Explore, grow, socialize: tips from a veteran
It has been a daunting task for me to develop some words of wisdom for the incoming freshmen class because I am well aware that I do not have all the answers. As a Wash. U. student, I am constantly learning new things that shape the way I view myself, my education and the world, an experience I am sure all of you will have.
When I entered Wash. U. two years ago, I had a vision of what my college experience would be, a vision that is drastically different than the experience I have had so far. As an incoming freshman, I knew what I wanted to study and where I would focus my extracurricular time. However, over the course of these two years, my vision has been abandoned and a new reality has set in. The onset of this new reality has led me to develop what I feel to be the most important advice for an incoming college student: to keep your eyes open for new possibilities and to be willing to take chances.
Growth, both academic and personal, is the end goal of college, but in order to grow you have to be open and willing to try new and different things. With regards to academic growth, take advantage of the plethora of amazing courses offered at Wash. U. by experimenting with a class outside your intended area of study. Personally, I changed my entire course of study and found a new passion as a result of taking a Freshman FOCUS class that had little to do with my intended major. Also, it is important to make an effort to learn from the brilliant group of people you will encounter while at Wash. U., both professors and students. Sometimes students get so caught up in the minutia of their studies that they lose perspective of their overall goals. I encourage you to engage the people you meet and learn from them by tapping into their personal knowledge and wealth of experiences.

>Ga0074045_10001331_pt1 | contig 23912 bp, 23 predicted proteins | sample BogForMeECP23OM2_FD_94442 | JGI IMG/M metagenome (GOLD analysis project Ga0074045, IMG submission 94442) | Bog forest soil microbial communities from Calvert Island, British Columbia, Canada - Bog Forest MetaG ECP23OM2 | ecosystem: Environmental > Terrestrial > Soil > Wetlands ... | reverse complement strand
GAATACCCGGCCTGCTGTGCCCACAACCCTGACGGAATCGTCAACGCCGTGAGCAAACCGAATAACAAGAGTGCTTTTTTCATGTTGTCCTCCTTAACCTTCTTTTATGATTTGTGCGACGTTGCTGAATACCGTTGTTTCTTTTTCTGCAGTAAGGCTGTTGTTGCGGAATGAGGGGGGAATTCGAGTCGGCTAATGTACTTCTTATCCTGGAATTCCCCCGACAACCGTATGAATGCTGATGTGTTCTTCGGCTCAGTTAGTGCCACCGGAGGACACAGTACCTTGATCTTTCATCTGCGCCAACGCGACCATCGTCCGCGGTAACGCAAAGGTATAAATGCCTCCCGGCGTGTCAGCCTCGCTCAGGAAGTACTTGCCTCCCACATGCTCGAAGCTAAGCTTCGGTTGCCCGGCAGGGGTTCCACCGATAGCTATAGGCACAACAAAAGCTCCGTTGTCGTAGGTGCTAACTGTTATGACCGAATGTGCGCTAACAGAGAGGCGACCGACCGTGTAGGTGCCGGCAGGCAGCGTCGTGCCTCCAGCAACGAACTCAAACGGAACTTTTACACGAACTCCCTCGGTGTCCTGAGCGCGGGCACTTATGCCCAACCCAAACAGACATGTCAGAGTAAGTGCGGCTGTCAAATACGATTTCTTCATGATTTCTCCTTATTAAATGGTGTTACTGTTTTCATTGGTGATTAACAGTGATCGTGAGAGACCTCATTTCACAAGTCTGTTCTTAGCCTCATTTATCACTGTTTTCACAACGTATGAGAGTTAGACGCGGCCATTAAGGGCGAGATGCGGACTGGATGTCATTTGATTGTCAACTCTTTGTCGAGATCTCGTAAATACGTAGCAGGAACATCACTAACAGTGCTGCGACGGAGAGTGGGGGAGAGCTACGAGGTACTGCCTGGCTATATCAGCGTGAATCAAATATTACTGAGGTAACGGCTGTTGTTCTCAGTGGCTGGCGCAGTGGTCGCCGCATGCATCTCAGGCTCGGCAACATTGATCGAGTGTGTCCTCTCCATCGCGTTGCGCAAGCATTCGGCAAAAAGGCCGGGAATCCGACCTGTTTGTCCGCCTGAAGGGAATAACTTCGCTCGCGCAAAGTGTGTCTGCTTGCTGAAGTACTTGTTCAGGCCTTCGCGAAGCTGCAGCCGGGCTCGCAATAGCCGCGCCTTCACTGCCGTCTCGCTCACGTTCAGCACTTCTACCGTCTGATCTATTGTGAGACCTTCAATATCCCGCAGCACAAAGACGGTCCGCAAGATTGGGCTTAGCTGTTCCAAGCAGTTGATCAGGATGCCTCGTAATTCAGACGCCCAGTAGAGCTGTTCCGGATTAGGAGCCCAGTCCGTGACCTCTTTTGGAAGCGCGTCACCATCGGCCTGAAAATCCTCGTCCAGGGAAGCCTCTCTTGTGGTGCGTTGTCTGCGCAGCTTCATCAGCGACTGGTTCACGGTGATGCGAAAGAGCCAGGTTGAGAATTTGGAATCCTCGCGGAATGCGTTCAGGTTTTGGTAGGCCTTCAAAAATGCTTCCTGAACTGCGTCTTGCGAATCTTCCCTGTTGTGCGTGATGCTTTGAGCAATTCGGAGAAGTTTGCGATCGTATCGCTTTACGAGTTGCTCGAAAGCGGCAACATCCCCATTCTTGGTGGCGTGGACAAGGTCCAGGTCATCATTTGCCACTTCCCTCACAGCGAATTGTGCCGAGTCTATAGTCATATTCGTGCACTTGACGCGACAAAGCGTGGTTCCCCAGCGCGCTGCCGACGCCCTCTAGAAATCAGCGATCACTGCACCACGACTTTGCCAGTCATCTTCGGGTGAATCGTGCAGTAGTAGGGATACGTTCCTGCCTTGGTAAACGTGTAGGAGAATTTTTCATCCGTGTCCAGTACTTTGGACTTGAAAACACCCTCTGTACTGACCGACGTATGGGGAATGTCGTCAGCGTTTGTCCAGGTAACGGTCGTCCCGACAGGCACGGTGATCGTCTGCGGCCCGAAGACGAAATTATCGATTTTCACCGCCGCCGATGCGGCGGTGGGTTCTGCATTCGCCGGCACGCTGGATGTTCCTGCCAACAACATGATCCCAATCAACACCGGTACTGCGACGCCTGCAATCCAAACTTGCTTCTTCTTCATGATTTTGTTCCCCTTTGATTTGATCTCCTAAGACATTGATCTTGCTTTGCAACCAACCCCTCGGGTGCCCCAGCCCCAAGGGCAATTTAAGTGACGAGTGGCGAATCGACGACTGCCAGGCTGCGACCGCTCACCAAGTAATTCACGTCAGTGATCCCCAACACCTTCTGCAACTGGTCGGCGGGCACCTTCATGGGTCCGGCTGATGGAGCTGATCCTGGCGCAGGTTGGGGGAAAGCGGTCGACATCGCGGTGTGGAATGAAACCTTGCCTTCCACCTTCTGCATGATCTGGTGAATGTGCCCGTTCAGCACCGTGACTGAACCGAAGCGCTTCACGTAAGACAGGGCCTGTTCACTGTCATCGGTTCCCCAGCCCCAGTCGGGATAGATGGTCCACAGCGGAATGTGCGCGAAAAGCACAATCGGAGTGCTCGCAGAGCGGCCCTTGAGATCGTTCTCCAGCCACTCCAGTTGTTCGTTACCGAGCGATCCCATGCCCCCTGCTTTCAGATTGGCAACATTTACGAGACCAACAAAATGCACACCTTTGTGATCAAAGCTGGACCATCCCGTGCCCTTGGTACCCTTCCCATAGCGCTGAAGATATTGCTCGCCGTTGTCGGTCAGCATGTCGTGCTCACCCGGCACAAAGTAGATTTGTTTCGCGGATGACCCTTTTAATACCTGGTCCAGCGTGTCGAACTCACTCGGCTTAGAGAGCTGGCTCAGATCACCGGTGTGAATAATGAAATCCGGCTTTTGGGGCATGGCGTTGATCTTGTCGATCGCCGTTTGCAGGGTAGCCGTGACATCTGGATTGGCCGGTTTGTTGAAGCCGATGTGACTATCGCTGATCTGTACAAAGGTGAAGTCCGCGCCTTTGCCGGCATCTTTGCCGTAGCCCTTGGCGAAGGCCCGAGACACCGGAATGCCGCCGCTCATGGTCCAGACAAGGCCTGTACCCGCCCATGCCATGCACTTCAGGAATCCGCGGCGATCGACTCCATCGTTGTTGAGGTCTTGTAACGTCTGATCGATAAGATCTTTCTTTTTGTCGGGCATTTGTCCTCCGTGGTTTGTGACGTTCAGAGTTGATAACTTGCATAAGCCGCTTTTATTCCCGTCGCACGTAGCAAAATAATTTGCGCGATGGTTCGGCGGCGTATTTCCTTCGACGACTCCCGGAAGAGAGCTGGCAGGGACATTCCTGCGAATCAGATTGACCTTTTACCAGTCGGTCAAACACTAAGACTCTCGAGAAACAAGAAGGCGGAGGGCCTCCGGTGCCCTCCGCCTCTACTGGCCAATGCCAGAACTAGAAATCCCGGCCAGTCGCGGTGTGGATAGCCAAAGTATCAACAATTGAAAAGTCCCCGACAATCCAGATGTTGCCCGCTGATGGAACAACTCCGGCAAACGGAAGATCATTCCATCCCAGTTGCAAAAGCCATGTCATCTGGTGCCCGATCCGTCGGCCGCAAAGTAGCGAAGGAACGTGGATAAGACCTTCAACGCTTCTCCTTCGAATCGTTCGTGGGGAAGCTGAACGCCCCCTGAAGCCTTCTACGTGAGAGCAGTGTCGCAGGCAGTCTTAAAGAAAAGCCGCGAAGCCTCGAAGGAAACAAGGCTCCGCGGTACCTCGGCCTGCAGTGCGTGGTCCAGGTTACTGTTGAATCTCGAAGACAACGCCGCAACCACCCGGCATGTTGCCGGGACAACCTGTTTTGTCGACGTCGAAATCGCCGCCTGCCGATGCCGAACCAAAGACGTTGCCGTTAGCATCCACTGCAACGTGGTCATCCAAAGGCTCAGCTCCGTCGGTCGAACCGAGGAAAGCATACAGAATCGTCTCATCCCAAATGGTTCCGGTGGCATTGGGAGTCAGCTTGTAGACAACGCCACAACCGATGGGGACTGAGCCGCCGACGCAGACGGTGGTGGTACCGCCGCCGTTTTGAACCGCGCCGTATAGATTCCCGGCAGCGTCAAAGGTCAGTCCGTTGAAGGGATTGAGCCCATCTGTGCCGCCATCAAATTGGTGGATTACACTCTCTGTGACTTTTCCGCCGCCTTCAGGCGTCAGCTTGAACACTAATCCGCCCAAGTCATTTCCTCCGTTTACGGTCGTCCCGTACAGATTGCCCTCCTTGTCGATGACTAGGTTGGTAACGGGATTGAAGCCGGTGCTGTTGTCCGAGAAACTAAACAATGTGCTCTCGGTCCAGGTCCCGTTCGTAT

One of the best aspects of the freshman experience is living on the South 40 on a freshmen floor. On your floor, you will make friends that you will have for your entire college experience, but all too often freshmen miss out on new opportunities and friendships by cloistering themselves in the comfort of their floor friends. I have found that one of the great assets of Wash. U. is the wonderful, friendly people at the University, so I encourage you to take a chance and get to know as many people as possible. Also, a potentially rewarding component of student life is extracurricular activities. Get involved in an activity you are passionate about and you will meet like- minded people. Get involved in a new activity and find a new passion.
My last piece of advice is simply a reminder: a person cannot grow and change without taking advantage of his or her opportunities and without taking some risks along the way. I hope you have a wonderful summer, and I look forward to seeing you all in the fall.
Paul is a junior in Arts & Sciences..
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